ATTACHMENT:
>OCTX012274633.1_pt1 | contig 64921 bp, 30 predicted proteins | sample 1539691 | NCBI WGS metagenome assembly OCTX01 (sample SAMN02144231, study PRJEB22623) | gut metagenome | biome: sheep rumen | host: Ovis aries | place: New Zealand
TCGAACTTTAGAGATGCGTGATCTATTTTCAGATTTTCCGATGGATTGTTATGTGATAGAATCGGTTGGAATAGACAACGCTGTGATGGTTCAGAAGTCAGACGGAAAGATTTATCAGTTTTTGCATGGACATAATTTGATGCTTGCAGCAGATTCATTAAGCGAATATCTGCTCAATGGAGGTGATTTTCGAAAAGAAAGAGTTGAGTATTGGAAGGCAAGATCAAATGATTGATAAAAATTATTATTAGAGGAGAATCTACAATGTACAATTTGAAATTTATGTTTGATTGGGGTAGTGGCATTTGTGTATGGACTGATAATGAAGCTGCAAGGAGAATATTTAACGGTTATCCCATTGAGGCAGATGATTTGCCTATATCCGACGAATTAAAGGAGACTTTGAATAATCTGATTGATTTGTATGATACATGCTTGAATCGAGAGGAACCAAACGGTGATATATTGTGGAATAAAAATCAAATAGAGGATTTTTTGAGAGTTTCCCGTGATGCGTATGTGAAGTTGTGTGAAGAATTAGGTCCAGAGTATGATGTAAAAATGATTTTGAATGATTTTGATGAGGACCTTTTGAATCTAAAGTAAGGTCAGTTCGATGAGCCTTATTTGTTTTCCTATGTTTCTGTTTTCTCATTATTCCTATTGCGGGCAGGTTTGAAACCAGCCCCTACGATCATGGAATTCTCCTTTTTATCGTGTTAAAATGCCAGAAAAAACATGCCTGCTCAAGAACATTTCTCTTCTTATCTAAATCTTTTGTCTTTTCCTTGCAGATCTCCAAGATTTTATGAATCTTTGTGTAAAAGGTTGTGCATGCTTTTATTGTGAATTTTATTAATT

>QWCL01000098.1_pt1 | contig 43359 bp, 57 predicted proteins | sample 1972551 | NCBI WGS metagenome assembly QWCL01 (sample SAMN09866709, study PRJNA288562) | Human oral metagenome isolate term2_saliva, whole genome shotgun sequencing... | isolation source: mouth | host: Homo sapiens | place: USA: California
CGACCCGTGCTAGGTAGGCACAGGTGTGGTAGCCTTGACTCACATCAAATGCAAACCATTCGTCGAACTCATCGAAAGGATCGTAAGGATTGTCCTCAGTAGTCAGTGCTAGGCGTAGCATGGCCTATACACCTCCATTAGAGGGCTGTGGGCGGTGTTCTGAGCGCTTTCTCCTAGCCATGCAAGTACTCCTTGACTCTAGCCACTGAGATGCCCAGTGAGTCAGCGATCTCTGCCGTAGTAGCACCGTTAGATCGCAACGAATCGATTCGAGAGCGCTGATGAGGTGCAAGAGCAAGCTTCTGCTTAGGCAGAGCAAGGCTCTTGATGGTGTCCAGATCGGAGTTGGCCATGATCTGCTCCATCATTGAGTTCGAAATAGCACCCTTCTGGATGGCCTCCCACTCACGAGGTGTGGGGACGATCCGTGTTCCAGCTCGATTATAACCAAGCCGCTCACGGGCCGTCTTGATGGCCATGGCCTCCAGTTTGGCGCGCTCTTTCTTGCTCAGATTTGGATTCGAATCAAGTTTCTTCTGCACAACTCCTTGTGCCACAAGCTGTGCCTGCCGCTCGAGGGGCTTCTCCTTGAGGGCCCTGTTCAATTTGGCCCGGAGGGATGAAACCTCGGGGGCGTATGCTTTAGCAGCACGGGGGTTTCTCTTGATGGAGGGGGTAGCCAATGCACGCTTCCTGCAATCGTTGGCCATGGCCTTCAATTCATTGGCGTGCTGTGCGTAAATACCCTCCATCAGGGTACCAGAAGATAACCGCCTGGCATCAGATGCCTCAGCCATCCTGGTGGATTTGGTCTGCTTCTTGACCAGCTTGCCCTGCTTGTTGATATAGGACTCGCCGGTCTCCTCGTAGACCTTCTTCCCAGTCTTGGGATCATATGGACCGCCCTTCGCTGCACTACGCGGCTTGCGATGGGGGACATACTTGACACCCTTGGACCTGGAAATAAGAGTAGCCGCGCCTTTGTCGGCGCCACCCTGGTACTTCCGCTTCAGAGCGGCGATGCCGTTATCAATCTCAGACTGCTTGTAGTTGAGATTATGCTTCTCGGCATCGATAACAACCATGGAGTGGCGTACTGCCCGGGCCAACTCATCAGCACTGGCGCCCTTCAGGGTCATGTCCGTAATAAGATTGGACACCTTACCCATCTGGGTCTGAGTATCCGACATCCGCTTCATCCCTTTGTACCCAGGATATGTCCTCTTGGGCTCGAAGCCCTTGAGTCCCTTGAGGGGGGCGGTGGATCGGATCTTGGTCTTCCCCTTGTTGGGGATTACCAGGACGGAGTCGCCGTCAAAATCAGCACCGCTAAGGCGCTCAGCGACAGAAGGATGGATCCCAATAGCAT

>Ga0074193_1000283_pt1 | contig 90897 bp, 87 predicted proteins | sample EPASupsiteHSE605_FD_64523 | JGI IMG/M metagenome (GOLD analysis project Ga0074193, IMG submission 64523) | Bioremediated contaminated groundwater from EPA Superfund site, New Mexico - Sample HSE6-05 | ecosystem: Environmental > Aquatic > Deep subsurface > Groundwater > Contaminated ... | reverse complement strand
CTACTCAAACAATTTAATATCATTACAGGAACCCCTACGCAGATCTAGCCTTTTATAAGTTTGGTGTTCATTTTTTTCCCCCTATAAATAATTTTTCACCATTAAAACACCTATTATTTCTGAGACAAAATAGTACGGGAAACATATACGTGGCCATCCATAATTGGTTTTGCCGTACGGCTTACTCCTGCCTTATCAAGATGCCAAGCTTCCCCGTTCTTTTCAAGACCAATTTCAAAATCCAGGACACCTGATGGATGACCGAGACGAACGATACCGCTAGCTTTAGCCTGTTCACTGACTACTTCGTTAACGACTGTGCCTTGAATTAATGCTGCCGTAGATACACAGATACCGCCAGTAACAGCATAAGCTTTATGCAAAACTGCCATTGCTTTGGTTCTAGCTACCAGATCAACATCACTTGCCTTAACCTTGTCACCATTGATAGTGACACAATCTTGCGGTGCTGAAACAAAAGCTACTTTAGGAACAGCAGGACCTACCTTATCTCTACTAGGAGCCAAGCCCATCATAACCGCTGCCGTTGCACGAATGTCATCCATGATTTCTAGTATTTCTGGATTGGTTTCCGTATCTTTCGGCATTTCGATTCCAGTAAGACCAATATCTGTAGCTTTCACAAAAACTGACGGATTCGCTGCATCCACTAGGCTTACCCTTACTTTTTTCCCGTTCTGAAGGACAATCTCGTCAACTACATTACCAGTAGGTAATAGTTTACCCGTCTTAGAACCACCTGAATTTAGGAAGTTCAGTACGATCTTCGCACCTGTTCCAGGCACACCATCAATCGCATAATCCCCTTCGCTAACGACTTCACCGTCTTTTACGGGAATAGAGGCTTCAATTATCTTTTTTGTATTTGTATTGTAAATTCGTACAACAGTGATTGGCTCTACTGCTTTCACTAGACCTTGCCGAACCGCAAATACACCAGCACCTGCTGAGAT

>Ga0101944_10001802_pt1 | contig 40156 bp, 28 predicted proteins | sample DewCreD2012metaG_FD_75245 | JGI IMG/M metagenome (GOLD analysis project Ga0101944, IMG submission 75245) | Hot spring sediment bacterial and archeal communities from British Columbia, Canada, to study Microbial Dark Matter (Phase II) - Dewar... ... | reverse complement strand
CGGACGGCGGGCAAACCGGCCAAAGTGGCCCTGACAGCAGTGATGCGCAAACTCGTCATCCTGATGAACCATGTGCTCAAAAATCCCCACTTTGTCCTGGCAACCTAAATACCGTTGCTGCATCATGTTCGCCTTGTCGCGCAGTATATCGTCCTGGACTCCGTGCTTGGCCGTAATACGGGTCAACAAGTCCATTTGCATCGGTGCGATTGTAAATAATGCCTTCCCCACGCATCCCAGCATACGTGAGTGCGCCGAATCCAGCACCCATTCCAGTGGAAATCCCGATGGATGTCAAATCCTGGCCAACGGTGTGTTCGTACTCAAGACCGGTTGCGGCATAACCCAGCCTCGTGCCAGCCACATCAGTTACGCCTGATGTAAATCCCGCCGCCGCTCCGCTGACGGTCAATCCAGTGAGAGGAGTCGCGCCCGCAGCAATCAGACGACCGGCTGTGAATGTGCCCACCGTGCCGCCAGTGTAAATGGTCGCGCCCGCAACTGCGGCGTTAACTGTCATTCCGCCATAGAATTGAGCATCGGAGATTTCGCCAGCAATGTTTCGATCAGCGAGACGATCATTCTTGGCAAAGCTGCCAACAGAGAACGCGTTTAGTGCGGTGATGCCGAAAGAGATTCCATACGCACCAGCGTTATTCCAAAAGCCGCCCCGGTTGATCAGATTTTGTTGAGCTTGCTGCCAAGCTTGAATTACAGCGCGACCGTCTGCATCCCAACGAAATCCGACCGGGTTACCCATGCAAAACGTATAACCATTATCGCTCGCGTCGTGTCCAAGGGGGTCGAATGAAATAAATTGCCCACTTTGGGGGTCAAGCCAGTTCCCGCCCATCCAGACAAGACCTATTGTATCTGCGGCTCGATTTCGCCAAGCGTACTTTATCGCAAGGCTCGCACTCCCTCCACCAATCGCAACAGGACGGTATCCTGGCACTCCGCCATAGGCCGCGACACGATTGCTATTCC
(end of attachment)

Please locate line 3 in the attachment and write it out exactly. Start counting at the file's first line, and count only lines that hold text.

>QWCL01000098.1_pt1 | contig 43359 bp, 57 predicted proteins | sample 1972551 | NCBI WGS metagenome assembly QWCL01 (sample SAMN09866709, study PRJNA288562) | Human oral metagenome isolate term2_saliva, whole genome shotgun sequencing... | isolation source: mouth | host: Homo sapiens | place: USA: California